Chapters 1 to 5

1 Barrind’s Story

Saint Brendan, son of Findlug, descendant of Alte, was born among the Eoganacht of Loch Léin in the land of the men of Munster. He was a man of great abstinence, famous for his mighty works and father of nearly three thousand monks.

When he was fighting the good fight, in a place called Clonfert of Brendan, there arrived one evening one of the fathers whose name was Barrind, a descendant of Niall.

When this Barrind was plied with many questions by the holy father, he wept, prostrated himself on the ground and stayed a long time praying. But Saint Brendan lifted him up from the ground and embraced him, saying:

‘Father, why should we be sad during your visit?

Did you not come to encourage us? Rather should you give joy to the brothers. Show us the word of God and nourish our souls with the varied wonders that you saw in the ocean.’

When Saint Brendan had finished his remarks, Saint Barrind began to describe a certain island, saying :

‘My son Mernéc, steward of Christ’s poor, left me and sought to live the life of a solitary. He found an island near Slieve League, called the Delightful Island. Then, a long time afterwards I heard that he had many monks with him, and that God had shown many wonders through him. So, I set out to visit my son. At the end of a three-day journey, as I was approaching, he hurried with his brothers to meet me. For the Lord revealed to him that I was coming. As we were crossing in a boat to the island the brothers came, like bees swarming, from their various cells to meet us. Their housing was indeed scattered but they lived together as one in faith, hope and charity. They ate together and they all joined together for the divine office. They are given nothing to eat but fruit, nuts, roots and other greens. But after compline each remained in his own cell until the cocks crowed or the bell was struck. Having stayed overnight and walked round the whole island, I was brought by my son to the sea shore facing west, where there was a boat. He said to me:

“Father, embark in the boat and let us sail westwards to the island which is called the Promised Land of the Saints which God will give to those who come after us at the end of time.”

‘We embarked and sailed, but a fog so thick covered us that we could scarcely see the poop or the prow of the boat. But when we had spent about an hour like this a great light shone all around us, and there appeared to us a land wide, and full of grass and fruit. When the boat landed we disembarked and began to go and walk round that island.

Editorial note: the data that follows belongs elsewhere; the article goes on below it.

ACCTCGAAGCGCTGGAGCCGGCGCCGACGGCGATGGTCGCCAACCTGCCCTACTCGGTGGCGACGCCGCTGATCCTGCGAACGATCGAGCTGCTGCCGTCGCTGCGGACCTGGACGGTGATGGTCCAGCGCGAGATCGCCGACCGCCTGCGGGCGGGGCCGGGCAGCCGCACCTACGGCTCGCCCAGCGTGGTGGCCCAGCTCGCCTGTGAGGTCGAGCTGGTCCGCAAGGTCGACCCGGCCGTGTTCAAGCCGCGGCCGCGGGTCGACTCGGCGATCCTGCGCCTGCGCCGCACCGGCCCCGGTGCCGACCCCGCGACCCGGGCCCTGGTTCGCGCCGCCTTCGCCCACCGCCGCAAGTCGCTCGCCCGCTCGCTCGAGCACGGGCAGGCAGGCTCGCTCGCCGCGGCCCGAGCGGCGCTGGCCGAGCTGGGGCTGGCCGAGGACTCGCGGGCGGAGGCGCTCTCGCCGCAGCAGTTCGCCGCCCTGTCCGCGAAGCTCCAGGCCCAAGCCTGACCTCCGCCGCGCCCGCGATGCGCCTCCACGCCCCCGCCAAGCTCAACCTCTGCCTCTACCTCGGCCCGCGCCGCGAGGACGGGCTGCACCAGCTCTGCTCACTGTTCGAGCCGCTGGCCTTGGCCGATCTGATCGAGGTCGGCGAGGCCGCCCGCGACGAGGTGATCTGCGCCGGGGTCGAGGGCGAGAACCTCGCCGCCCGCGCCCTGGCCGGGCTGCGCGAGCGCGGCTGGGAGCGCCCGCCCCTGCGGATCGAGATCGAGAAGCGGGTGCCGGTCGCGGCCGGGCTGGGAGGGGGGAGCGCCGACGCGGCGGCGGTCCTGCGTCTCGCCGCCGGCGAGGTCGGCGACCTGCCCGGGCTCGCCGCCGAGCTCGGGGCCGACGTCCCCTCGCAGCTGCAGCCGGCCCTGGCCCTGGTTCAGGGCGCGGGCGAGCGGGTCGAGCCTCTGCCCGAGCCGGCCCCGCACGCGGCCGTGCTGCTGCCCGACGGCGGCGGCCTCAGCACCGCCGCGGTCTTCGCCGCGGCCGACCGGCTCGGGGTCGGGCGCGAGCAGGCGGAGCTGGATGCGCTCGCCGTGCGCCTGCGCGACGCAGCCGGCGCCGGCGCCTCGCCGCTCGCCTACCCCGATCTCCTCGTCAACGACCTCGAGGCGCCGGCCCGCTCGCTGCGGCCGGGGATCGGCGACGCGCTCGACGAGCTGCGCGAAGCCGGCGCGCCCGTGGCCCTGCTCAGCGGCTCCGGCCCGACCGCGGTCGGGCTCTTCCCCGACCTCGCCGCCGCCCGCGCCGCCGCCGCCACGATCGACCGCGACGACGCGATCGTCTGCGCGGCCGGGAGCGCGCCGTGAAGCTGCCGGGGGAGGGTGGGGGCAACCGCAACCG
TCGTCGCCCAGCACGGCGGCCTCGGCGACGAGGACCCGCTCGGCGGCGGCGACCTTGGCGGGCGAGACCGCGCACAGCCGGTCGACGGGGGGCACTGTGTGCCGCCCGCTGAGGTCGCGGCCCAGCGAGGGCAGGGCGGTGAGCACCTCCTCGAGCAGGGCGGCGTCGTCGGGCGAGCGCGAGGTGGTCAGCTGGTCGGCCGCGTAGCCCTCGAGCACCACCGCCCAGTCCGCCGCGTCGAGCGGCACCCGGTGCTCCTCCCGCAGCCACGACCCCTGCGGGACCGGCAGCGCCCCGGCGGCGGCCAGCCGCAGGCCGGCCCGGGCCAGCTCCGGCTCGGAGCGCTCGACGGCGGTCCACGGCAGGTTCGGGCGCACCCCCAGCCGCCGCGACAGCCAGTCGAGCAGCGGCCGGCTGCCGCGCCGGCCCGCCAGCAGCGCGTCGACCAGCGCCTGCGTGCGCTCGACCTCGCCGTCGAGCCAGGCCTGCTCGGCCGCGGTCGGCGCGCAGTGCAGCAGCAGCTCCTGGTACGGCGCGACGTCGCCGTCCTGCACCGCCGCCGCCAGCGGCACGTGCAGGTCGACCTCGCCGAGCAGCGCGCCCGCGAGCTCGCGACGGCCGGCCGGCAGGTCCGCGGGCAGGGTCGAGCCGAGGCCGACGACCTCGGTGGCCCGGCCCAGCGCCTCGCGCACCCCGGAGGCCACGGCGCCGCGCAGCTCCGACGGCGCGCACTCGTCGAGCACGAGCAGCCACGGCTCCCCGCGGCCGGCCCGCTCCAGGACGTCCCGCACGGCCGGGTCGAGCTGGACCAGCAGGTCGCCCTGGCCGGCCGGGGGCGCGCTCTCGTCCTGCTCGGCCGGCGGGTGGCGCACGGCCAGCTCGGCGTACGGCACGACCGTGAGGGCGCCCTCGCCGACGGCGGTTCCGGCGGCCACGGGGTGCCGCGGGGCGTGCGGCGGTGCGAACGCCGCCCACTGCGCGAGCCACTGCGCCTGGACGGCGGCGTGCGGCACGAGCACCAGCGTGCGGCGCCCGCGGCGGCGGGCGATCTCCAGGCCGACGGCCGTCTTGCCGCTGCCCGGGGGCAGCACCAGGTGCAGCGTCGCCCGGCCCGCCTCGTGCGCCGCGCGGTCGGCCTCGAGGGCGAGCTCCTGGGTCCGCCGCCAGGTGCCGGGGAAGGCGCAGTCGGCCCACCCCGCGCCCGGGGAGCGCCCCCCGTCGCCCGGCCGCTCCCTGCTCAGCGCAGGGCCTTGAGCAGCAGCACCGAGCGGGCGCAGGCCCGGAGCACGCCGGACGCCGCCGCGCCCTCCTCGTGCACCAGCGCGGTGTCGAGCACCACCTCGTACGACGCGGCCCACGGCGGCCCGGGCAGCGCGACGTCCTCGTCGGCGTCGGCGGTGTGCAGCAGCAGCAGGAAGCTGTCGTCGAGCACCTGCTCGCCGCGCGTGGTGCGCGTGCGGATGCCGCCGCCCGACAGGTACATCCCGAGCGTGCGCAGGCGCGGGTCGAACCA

This we did for fifteen days — yet we could not find the end of it. We saw no plants that had not flowers, nor trees that had not fruit. The stones of that land are precious stones. Then on the fifteenth day we found a river flowing from east to west. As we pondered on all these things we were in doubt what we should do.

‘We decided to cross the river, but we awaited advice from God. In the course of a discussion on these things, a man suddenly appeared in a great light before us, who immediately called us by our own names and saluted us, saying:

“Well done, good brothers. For the Lord has revealed to you the land, which he will give to his saints. The river there marks the middle of the island. You may not go beyond this point. So return to the place from which you departed.”

‘When he said this, I immediately questioned him where he came from and what was his name.

He said:

“Why do you ask me where I come from or how I am called? Why do you not ask me about the island? As you see it now, so it has been from the beginning of the world. Do you feel the need of any food or drink or clothing? Yet for the equivalent of one year you have been on this island and have not tasted food or drink! You have never been overcome by sleep nor has night enveloped you! For here it is always day, without blinding darkness. Our Lord Jesus Christ is the light of this island.”

‘Straightaway we started on our journey, the man coming with us to the shore where our boat was.

As we embarked in it he was taken from our eyes and we passed through the same darkness to the Delightful Island. When the brothers saw us they rejoiced with great joy at our arrival and complained of our absence for such a long time, saying

“Why, fathers, have you left your sheep wandering in the wood without a shepherd? We knew of our abbot going away from us frequently somewhere or other — but we do not know where — and staying there sometimes for a month, sometimes for a fortnight or a week or more or less.”

“When I heard this, I began to console them, saying to them:

“Think, brothers, only of good. You are living undoubtedly at the gate of Paradise. Near here is an island which is called the Promised Land of the Saints where night does not fall nor day end. Your abbot Mernéc goes there. An angel of the Lord guards it. Do you not perceive from the fragrance of our clothing that we have been in God’s Paradise?”

‘The brothers then replied :